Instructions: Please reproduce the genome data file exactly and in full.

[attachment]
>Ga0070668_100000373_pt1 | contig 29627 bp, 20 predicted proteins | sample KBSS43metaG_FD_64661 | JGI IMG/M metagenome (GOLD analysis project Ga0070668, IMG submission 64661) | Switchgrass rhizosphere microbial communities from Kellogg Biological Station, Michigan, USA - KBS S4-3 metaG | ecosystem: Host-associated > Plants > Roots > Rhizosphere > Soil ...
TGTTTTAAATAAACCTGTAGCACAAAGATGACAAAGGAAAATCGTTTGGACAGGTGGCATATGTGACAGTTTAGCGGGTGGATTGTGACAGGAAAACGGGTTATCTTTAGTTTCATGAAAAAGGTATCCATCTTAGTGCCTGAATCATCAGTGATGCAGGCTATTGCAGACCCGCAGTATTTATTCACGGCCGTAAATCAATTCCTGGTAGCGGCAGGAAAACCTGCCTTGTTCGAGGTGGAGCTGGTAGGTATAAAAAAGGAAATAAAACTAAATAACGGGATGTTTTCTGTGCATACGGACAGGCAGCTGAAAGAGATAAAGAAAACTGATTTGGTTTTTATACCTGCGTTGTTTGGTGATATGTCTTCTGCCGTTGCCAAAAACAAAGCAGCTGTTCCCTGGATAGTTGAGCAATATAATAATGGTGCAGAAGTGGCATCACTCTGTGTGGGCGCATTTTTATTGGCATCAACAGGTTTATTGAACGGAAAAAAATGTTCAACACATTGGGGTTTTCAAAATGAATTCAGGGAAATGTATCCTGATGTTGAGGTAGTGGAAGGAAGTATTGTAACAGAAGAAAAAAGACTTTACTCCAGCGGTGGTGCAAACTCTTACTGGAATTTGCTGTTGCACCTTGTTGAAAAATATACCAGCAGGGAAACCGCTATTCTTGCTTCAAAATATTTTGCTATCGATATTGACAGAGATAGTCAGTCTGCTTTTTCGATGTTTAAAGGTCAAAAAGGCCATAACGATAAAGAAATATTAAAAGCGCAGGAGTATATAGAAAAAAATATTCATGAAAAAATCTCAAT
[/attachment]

>Ga0070668_100000373_pt1 | contig 29627 bp, 20 predicted proteins | sample KBSS43metaG_FD_64661 | JGI IMG/M metagenome (GOLD analysis project Ga0070668, IMG submission 64661) | Switchgrass rhizosphere microbial communities from Kellogg Biological Station, Michigan, USA - KBS S4-3 metaG | ecosystem: Host-associated > Plants > Roots > Rhizosphere > Soil ...
TGTTTTAAATAAACCTGTAGCACAAAGATGACAAAGGAAAATCGTTTGGACAGGTGGCATATGTGACAGTTTAGCGGGTGGATTGTGACAGGAAAACGGGTTATCTTTAGTTTCATGAAAAAGGTATCCATCTTAGTGCCTGAATCATCAGTGATGCAGGCTATTGCAGACCCGCAGTATTTATTCACGGCCGTAAATCAATTCCTGGTAGCGGCAGGAAAACCTGCCTTGTTCGAGGTGGAGCTGGTAGGTATAAAAAAGGAAATAAAACTAAATAACGGGATGTTTTCTGTGCATACGGACAGGCAGCTGAAAGAGATAAAGAAAACTGATTTGGTTTTTATACCTGCGTTGTTTGGTGATATGTCTTCTGCCGTTGCCAAAAACAAAGCAGCTGTTCCCTGGATAGTTGAGCAATATAATAATGGTGCAGAAGTGGCATCACTCTGTGTGGGCGCATTTTTATTGGCATCAACAGGTTTATTGAACGGAAAAAAATGTTCAACACATTGGGGTTTTCAAAATGAATTCAGGGAAATGTATCCTGATGTTGAGGTAGTGGAAGGAAGTATTGTAACAGAAGAAAAAAGACTTTACTCCAGCGGTGGTGCAAACTCTTACTGGAATTTGCTGTTGCACCTTGTTGAAAAATATACCAGCAGGGAAACCGCTATTCTTGCTTCAAAATATTTTGCTATCGATATTGACAGAGATAGTCAGTCTGCTTTTTCGATGTTTAAAGGTCAAAAAGGCCATAACGATAAAGAAATATTAAAAGCGCAGGAGTATATAGAAAAAAATATTCATGAAAAAATCTCAAT